• Andhra Pradesh also amended the Assigned Lands (Prohibition of Transfers) Act, 1977 which prohibited the transfer of land that had been assigned by the government to the landless poor people for cultivation.
    • Himachal Pradesh amended its Himachal Pradesh Ceiling on Land Holdings Act, 1972, to remove gender discrimination in the calculation of permissible holdings.
  • Labour and Employment:
  • Local Governance:
    • Chhattisgarh enacted a law Chhattisgarh Leasehold Rights to the Homeless Persons of Urban Areas Act, 2023 to provide lease rights to homeless persons in urban areas, aiming to ensure their relocation and rehabilitation while maintaining public health and safety standards.

How can Legislation be Improved for Better Governance and Accountability?

  • Strengthening PAC:
    • Standardise PAC operations with guidelines and protocols including sitting frequency, reporting requirements, and report timelines.
    • Implement mechanisms to monitor and evaluate PAC performance regularly. Encourage greater accountability among PAC members by ensuring substantive discussions and report tabling in all settings.
  • Expedited Decision-Making:
    • Establish a legislative framework outlining a time limit for the Governor's assent.
      • This aligns with recommendations by the Sarkaria Commission on Centre-State Relations (1988) which emphasised timely decisions on bills.
    • Mandate the Governor to provide clear and specific reasons for any delay in granting assent aligned with the ethos of transparency.
  • Legislative Review:
    • Advocate for more thorough discussions and debates on budgets before passage in the legislature.
    • The Sarkaria Commission on Centre-State Relations has emphasised the importance of strengthening the role of State Finance Commissions and ensuring that their recommendations are given due consideration in the legislative discussions on budgets.
  • Legislative Functioning:
    • The National Commission to Review the Working of the Constitution recommends:
      • Parliamentarians should be subject to public scrutiny via a parliamentary ombudsman.
      • State Legislatures with fewer than 70 members should convene for at least 50 days annually; those with more should meet for at least 90 days.
        • The Rajya Sabha and Lok Sabha should hold sessions for a minimum of 100 and 120 days, respectively.


  • The findings underscore the need for enhanced transparency and accountability mechanisms in State legislatures to ensure effective governance.
  • Addressing disparities in budgetary processes, accountability mechanisms, legislative efficiency, and the utilisation of ordinances is crucial for upholding democratic principles and efficient governance at the state level.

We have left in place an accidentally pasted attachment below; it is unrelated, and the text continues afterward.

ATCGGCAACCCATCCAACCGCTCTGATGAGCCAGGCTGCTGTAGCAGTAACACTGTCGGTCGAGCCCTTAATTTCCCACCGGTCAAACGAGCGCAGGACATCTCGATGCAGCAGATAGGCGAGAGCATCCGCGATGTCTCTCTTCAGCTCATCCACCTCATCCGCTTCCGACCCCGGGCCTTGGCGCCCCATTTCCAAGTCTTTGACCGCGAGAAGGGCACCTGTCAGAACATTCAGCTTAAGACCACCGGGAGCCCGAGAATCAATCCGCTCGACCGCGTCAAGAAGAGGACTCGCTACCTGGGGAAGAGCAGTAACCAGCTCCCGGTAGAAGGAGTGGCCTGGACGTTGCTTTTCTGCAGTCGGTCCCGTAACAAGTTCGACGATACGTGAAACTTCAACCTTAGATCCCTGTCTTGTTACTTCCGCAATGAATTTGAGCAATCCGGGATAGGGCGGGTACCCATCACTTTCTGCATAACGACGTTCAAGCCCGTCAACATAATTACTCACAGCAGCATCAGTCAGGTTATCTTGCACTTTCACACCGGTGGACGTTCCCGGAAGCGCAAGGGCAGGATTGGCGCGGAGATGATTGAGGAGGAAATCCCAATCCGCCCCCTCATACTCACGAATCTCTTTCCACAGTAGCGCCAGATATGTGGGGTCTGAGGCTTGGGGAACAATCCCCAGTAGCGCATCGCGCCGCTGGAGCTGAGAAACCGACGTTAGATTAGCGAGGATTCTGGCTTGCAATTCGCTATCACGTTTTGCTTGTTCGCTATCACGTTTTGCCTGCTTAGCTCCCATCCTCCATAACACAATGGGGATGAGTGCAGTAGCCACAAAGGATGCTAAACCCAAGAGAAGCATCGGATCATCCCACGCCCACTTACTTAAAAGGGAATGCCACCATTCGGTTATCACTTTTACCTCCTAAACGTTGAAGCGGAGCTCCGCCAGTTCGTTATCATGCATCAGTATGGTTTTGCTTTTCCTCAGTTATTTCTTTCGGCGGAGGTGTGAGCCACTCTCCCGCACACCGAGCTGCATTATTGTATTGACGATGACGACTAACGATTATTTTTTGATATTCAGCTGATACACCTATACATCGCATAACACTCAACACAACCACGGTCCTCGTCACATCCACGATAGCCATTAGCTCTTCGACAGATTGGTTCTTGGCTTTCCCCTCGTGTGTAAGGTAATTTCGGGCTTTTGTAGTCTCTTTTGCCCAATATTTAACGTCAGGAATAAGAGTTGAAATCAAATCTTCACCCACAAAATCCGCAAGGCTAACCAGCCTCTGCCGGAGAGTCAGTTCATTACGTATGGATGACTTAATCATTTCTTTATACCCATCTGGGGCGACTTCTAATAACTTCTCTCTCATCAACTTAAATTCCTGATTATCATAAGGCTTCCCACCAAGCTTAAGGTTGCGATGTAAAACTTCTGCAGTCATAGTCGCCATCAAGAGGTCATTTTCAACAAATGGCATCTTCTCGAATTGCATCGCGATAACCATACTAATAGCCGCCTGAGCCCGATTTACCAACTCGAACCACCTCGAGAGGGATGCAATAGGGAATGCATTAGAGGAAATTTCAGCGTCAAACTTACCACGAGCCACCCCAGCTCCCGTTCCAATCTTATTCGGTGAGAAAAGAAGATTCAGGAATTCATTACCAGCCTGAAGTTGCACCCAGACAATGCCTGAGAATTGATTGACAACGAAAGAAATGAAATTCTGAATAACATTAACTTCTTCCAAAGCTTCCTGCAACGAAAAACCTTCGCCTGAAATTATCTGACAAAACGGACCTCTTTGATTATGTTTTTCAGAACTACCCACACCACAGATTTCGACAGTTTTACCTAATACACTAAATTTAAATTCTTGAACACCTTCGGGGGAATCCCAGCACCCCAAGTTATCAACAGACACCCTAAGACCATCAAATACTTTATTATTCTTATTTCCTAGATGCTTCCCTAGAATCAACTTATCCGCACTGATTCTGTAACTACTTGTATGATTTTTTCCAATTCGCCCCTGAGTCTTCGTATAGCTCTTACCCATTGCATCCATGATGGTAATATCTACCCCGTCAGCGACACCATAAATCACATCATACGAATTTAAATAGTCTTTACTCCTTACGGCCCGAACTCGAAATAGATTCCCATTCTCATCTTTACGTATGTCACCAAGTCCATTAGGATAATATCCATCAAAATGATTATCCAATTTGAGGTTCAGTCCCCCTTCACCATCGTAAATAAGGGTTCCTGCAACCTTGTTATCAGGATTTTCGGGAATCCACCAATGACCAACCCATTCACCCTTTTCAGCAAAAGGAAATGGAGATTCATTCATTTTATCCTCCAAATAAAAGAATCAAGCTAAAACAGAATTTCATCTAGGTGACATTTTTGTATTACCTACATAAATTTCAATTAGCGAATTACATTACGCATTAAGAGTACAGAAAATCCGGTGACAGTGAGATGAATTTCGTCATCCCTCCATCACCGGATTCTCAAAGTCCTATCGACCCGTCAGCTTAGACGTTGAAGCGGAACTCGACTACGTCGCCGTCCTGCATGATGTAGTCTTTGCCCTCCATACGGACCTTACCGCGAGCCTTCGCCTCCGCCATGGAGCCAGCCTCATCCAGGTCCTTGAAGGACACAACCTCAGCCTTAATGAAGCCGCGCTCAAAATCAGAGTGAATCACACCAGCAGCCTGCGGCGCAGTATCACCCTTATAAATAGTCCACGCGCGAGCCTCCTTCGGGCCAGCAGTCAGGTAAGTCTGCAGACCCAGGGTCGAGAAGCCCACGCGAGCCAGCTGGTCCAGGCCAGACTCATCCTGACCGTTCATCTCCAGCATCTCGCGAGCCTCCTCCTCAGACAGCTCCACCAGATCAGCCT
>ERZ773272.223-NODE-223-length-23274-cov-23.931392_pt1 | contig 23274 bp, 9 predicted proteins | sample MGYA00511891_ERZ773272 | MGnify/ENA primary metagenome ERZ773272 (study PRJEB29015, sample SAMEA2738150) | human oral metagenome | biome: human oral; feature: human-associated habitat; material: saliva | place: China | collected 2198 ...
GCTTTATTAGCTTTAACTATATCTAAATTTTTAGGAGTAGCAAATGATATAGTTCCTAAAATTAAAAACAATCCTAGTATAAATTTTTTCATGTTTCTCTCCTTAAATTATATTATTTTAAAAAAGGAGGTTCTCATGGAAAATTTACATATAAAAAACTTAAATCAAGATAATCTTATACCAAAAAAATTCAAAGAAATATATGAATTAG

Drishti Mains Question:

Q. How does the trend of hurriedly passing state budgets in legislative assemblies, as observed in the 2023 budget passage across Indian states, impact transparency, accountability, and fiscal responsibility?

UPSC Civil Services Examination, Previous Year Questions (PYQ)


Q. Which of the following are the discretionary powers given to the Governor of a State? (2014)

  1. Sending a report to the President of India for imposing the President’s rule
  2. Appointing the Ministers
  3. Reserving certain bills passed by the State Legislature for consideration of the President of India
  4. Making the rules to conduct the business of the State Government

Select the correct answer using the code given below:

(a) 1 and 2 only
(b) 1 and 3 only
(c) 2, 3 and 4 only
(d) 1, 2, 3 and 4

Ans: (b)

Q. When the annual Union Budget is not passed by the Lok Sabha, (2011)

(a) the Budget is modified and presented again
(b) the Budget is referred to the Rajya Sabha for suggestions
(c) the Union Finance Minister is asked to resign
(d) the Prime Minister submits the resignation of Council of Ministers

Ans: (d)

Q. With reference to the Union Government, consider the following statements: (2015)

  1. The Department of Revenue is responsible for the preparation of the Union Budget that is presented to the Parliament.
  2. No amount can be withdrawn from the Consolidated Fund of India without the authorization from the Parliament of India.
  3. All the disbursements made from Public Account also need the authorization from the Parliament of India.

Which of the statements given above is/are correct?

(a) 1 and 2 only
(b) 2 and 3 only
(c) 2 only
(d) 1, 2 and 3

Ans: (c)


Q. Discuss the essential conditions for exercise of the legislative powers by the Governor. Discuss the legality of re-promulgation of ordinances by the Governor without placing them before the Legislature. (2022)

Q. Effectiveness of the government system at various levels and people’s participation in the governance system are interdependent". Discuss their relationship in the context of India. (2016)

Q. Public expenditure management is a challenge to the Government of India in the context of budget-making during the post-liberalization period. Clarify it. (2019)